XXIII. Observations on the Insects that infested the Corn in the Year 1795. In a Letter to the Rev. Samuel Goodenough, LL. D. F. R. S. Tr. L. S

Thomas Marsham
1797 Transactions of the Linnean Society of London  
Read Ma)) 3,1796. DEAR SIR, OWARDS the end of July lafi, a friend of mine (Mr. Long) T who had the management of a farm in Hertfordkire, was telling me that an infeA had made its appearance among the wheat, which threatened to do much rnifchief; that it was found, in many int'tances, to have attacked one, two, or more grains in a n ear; and that it was difcoverable by thofe grains appearing yellow, or as it were ripe, while all the remaining grains in the. fame ear were perfeAly green.-I
more » ... Aly green.-I defired that gentleman to bring me up €ome of the difeafeed ears, which he did ; and I b u n d them exaaly as he had defcribed them.-On opening thofe grains that feemed Jifeai'ed, I faund in many of them an orange-coloured powdcr, and in ieveral, one or two very minute larue, differing in colour, froin a yellowifh white to a deep yellow. They were.too minute for exainination by the naked eye; but by appIying a deep magnifier I perceived them to be the tarzwof a fmall muJcca, and to rcfemble very much thofe aphidivorous h v e that produce one particular family of the mufie. They were thick at one end, and gradually dimi nifhed to a point at the other, where the head was fituate. They extended and contra&ed thedelves at pleafure ; to which m s added added a leaping motion, frequently jumping full half an inch from the paper on which I examined them. T h e grain whTre thefc in fells I i d IxKcfion nppeareJ a little {hrunk. Bcfides there f(Irvlr, I fr-eqwntly met with the T'hrgs phy/+w running about betwccn t h e huiks, and alfo feveral very i'niali Ichwumns, oxie of which fettled upon a hi-vn while under niy glaCs ; and I Caw it repeatedly wvo~md the litt!e maggot with its tubc, and I have no doubt it cte-poGted its cggj. This WJS feeii alfo by hlr. Al'Lcay, F.L.S. who was examining them with me.-l p l x c d this wheat in water, a n d Mr. Long continued to fupplv me with freih ears every week ; and allo, at my rcquelt, tied fotne gauze round leveral of the difcafed ears, while growing in the field, which hood until the corn was ripe ; but I was not able, with all my care, to difcover the fly produced from the before-inentioned larva. Anxious, however, to determine, if pofible, the hiitory and progref's of this little animal, which now f'eemed to create univerfal alarm; and knowing that my various avocations would prevent my quitting London ; I had written, on the firfl hearins of the inlea, t o feveral of my friends who rehde in the country, and to you among the reit, recluefling their particular attention to this fubjea, and the refult of that application I now give you.-From the oblervations you were enabled to make, you will remember t h a t you had obferved only the Thr@ phjfa;us, which you concluded to have been the infeA, if it was a n i n f e a which did the mifchief, although you could not difcover any material injury that had occurred.-From our truly valuable friends Wm. Markwick, Efq. of Catsfield, near Battle, and the Rev. Wm. Kirby, of Barham, of whofe accuracy and attention to this fubjeCt w e have both received very convincing proofs, I received the following accoui1ts. Mr. Markwick, in his letter of the 9th of Augufi, fays : " I 1-2-" paircd immediately to my wheat fields on receiving your h e r ,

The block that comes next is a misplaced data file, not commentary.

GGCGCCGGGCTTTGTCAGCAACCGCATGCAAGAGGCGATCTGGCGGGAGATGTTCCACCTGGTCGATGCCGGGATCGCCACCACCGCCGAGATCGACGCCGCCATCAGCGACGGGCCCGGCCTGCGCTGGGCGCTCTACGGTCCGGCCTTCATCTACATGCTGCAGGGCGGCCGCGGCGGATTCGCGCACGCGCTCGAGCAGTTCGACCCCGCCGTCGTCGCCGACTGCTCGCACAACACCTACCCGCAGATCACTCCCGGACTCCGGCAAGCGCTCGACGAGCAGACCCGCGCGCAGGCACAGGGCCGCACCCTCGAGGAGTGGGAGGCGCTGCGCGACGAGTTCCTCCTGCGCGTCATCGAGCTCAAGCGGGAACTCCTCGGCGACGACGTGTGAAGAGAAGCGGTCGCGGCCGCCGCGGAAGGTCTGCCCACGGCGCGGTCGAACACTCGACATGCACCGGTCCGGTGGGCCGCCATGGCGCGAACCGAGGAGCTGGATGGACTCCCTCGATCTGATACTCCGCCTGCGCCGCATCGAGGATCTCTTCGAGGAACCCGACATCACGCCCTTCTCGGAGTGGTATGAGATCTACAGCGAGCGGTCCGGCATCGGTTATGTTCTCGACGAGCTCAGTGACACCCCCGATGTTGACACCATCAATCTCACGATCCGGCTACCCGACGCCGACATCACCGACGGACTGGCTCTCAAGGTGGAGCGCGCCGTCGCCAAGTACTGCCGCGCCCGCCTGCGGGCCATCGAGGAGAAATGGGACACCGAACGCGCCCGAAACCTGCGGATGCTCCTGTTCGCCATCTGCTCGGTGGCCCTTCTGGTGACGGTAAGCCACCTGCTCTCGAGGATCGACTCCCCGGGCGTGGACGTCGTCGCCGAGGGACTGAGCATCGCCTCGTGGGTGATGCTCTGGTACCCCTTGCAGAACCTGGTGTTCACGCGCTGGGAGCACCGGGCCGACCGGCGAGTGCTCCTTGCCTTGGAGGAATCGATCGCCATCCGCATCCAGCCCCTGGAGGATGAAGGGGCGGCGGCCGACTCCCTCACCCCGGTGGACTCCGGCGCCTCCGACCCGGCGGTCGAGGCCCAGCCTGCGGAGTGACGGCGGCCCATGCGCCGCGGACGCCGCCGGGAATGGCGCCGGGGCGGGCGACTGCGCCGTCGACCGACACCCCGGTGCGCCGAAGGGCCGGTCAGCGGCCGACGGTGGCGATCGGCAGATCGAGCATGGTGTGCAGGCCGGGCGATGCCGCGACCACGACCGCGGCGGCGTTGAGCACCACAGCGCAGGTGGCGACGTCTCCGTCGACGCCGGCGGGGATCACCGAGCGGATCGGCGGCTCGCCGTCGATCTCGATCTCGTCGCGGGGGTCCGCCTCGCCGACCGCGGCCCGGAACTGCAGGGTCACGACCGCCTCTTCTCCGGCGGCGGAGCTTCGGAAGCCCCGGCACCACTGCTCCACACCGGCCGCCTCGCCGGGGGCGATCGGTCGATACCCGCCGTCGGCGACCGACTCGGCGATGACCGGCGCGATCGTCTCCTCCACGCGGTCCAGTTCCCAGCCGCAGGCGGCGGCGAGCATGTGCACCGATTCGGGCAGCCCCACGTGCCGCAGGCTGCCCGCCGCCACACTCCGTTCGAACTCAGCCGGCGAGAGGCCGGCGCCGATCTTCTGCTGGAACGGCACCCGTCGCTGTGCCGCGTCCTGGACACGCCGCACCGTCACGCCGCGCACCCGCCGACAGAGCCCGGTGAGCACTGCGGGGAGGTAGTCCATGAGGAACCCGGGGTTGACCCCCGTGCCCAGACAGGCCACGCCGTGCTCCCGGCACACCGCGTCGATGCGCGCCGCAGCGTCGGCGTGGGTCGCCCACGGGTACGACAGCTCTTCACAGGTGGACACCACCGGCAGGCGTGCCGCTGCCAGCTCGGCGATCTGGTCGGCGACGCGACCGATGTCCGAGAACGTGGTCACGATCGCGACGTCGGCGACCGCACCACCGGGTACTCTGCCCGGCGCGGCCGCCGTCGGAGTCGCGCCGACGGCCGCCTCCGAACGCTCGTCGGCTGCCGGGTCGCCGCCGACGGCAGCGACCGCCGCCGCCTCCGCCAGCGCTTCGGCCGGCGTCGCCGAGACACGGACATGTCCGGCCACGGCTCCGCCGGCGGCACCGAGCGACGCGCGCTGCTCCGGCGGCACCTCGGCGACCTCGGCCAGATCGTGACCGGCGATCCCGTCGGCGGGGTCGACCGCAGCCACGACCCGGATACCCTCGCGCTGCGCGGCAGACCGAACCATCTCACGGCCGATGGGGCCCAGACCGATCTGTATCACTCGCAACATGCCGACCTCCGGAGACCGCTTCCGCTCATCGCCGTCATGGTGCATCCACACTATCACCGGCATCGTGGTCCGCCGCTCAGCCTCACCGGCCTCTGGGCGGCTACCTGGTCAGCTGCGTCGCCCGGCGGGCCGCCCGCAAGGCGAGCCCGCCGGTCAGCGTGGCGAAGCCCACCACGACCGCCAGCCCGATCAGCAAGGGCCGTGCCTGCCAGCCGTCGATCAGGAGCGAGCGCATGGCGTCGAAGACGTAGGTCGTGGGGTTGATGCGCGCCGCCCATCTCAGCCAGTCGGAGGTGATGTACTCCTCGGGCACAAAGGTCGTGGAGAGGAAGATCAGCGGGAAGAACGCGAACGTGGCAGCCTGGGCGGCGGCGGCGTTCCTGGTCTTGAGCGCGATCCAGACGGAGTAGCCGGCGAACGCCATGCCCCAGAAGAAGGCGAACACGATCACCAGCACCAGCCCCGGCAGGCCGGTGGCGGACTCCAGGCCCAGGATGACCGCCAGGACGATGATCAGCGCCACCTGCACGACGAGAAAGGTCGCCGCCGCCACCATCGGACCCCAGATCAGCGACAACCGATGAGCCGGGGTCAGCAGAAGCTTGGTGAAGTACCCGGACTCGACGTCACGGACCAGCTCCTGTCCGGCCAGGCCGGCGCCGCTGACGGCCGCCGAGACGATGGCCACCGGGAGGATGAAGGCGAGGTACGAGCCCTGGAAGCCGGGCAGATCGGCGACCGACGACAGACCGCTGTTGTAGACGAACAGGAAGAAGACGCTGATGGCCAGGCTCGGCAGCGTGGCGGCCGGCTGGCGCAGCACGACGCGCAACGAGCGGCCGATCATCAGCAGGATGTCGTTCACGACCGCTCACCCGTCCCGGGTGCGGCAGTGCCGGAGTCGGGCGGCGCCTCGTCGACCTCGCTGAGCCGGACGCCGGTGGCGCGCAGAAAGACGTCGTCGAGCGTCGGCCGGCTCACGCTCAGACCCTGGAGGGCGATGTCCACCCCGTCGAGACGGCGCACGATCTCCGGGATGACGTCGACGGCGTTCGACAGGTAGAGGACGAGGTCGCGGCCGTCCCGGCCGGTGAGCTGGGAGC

doi:10.1111/j.1096-3642.1797.tb00567.x fatcat:ibdnrbkksfadfbmq55nax2hdqy